The Web page 402 illustrated in FIG. 4 also includes a static graphic image 408 that is selectable to be included in the composite desktop 302. As depicted in FIGS. 3A and 4, the static desktop image 408 corresponds to the static desktop component 306. To select a static graphic for inclusion in a composite desktop 302, a user controls a pointing device, such as a mouse, to “click” on the graphic image, “drag” the image to an area of the desktop, and “drop” the image by releasing the mouse button. Methods of dragging and dropping images are well known to those skilled in the art of computer programming, and are not explained in further detail herein. Alternatively, a component installation control 406 can be associated with a static graphic image so that clicking on the component installation control causes program code to add the corresponding static graphic image to the composite desktop, by using the API described above.
FIG. 5 illustrates a Web page 502 that is available for conversion to a Web page desktop component 310 (FIG. 3A) to be included in a composite desktop 302. The Web page 502 can be any Web page and does not require special preparation to be used with the present invention.
As discussed above, a component selection control 406 (FIG. 4) is used to select a corresponding desktop component to be inserted into a composite desktop 302 (FIG. 3). To install a Web page desktop component 310, a user specifies a URL corresponding to a desired Web page. FIG. 6 illustrates an exemplary dialog window 602 that allows a user to designate a URL to be used in creating a desktop component. The dialog window 602 is used to convert a Web page into a Web page desktop component 310 for inclusion in a composite desktop 302. To create a new Web page desktop component, a user enters a URL in a location edit box 604. Alternatively, the user can select the browse button 606 to “browse” the file system for composite desktop files. A user can also drag and drop any object representing a URL to the composite desktop to create a Web page desktop component.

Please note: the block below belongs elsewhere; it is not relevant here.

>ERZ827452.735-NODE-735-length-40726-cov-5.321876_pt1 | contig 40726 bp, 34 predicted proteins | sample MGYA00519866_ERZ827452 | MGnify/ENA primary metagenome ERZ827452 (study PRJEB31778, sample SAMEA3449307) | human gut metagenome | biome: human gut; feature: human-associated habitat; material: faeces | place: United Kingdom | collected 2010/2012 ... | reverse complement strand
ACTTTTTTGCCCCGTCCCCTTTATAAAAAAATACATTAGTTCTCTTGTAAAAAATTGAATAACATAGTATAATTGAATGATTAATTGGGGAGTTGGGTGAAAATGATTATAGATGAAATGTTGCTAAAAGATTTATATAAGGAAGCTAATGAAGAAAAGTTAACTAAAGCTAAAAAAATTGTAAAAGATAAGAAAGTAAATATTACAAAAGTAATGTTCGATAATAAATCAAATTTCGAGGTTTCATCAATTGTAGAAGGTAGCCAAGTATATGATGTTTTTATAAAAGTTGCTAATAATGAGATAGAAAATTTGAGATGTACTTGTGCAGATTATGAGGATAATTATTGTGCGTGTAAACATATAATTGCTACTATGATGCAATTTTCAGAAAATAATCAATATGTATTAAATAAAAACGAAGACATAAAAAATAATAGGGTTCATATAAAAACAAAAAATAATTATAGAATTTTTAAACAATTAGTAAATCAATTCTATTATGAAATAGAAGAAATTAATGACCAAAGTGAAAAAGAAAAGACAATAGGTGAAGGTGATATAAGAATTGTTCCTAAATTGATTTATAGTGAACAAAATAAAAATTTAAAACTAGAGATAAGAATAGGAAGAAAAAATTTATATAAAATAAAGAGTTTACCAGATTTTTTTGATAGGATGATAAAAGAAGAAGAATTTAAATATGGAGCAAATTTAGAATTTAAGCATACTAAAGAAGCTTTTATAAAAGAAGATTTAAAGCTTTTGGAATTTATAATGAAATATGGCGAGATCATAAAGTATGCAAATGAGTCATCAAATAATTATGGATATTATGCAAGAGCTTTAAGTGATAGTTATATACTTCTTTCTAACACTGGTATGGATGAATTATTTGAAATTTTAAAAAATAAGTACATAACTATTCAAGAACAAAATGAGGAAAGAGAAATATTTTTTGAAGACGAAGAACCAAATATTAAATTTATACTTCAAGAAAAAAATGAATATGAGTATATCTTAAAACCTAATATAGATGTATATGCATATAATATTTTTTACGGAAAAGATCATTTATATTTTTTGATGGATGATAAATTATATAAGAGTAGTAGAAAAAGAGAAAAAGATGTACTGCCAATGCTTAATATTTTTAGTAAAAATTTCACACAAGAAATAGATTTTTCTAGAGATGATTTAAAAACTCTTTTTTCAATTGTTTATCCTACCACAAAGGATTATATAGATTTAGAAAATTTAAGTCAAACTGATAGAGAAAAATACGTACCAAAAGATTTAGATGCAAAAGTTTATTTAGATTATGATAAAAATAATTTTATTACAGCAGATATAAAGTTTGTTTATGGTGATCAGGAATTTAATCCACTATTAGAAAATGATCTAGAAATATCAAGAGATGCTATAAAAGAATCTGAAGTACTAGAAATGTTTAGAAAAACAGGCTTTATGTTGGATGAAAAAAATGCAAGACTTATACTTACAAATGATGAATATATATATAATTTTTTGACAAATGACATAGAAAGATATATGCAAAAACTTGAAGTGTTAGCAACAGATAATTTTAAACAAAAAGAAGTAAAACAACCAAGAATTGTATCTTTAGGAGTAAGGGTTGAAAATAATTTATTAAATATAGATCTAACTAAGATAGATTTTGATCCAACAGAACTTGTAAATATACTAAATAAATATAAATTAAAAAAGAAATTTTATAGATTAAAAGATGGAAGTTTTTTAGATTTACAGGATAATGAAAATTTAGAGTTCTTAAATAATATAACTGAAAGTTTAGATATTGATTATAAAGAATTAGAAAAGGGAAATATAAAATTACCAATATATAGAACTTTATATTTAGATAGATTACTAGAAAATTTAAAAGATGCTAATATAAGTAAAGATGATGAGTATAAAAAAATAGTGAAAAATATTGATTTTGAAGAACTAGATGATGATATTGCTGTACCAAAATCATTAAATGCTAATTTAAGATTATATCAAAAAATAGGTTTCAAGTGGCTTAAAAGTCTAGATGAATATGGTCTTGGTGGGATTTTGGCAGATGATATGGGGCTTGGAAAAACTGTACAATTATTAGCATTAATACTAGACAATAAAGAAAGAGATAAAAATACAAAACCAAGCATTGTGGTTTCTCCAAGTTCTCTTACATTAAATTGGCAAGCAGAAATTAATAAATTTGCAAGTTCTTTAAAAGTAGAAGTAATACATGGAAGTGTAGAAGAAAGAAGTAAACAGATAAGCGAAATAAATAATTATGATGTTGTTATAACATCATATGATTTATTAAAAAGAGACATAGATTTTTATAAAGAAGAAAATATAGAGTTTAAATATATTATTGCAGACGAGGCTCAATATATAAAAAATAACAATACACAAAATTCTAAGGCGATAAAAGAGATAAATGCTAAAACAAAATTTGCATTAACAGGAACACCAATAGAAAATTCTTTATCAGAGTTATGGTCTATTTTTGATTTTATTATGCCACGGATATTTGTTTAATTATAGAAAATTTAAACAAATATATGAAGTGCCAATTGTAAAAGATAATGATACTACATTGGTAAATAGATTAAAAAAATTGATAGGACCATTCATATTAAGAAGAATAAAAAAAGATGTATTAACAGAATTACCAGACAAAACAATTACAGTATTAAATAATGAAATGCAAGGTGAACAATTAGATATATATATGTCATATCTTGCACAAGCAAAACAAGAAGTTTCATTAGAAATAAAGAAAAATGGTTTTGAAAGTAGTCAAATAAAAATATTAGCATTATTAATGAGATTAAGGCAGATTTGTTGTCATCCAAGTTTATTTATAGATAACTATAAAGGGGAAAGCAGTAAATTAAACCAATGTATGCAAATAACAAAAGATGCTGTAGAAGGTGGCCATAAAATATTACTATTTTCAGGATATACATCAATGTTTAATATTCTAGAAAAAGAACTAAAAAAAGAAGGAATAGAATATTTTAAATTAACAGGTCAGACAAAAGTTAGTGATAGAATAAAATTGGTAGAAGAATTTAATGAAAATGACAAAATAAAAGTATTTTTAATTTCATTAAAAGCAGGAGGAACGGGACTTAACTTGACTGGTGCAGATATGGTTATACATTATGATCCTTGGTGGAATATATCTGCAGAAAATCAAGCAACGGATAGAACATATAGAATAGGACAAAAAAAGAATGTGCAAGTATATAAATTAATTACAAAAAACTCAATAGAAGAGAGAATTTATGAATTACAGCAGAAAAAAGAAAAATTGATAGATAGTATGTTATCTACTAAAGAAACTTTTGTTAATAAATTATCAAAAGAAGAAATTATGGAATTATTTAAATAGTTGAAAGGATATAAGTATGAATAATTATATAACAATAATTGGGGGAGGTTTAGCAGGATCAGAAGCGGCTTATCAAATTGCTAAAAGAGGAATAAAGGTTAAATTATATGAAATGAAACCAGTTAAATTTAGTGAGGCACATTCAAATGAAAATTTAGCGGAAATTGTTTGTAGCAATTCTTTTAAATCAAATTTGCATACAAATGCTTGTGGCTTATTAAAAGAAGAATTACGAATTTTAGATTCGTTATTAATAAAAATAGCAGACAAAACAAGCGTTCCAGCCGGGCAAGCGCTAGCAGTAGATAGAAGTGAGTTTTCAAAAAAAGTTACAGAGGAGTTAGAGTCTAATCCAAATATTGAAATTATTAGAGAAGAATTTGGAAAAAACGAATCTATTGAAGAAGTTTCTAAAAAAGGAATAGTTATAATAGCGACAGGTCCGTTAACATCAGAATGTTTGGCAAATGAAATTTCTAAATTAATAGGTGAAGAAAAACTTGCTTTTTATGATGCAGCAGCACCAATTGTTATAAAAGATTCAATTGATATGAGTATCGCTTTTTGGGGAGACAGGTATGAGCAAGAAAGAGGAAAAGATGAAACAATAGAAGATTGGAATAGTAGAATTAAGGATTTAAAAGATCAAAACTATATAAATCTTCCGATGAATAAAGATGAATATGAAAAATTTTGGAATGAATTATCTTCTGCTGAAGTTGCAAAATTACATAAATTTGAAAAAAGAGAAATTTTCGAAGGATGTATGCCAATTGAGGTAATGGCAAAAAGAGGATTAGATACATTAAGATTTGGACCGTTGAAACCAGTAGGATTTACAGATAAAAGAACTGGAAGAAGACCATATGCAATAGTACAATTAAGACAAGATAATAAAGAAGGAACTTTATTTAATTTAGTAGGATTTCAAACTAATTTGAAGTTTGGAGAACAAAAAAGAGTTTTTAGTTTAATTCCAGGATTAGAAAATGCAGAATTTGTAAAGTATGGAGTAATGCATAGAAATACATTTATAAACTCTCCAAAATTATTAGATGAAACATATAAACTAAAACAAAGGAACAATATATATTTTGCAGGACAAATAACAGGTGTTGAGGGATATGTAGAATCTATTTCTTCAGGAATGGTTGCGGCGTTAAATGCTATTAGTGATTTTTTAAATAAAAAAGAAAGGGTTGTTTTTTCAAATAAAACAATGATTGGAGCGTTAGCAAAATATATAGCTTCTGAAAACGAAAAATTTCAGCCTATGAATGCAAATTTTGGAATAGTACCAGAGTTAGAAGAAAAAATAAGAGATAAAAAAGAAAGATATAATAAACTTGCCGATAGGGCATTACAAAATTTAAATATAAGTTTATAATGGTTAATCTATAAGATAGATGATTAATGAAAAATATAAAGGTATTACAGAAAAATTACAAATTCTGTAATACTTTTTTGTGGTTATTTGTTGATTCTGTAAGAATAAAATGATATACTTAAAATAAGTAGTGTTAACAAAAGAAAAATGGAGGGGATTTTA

The dialog window 602 is also used for adding static desktop components and active desktop components to the composite desktop. A user enters a URL designating the location of the image or the active desktop component in the location edit box 604. This provides a user with alternative mechanisms for configuring a composite desktop.
A Web page inserted onto a composite desktop as a Web page desktop component 310 functions similarly to the corresponding Web page viewed in a browser window. When a user clicks on a hyperlink within a Web page desktop component 310, a new browser window is created and the URL corresponding to the hyperlink is used to retrieve a Web page for display in the new browser window.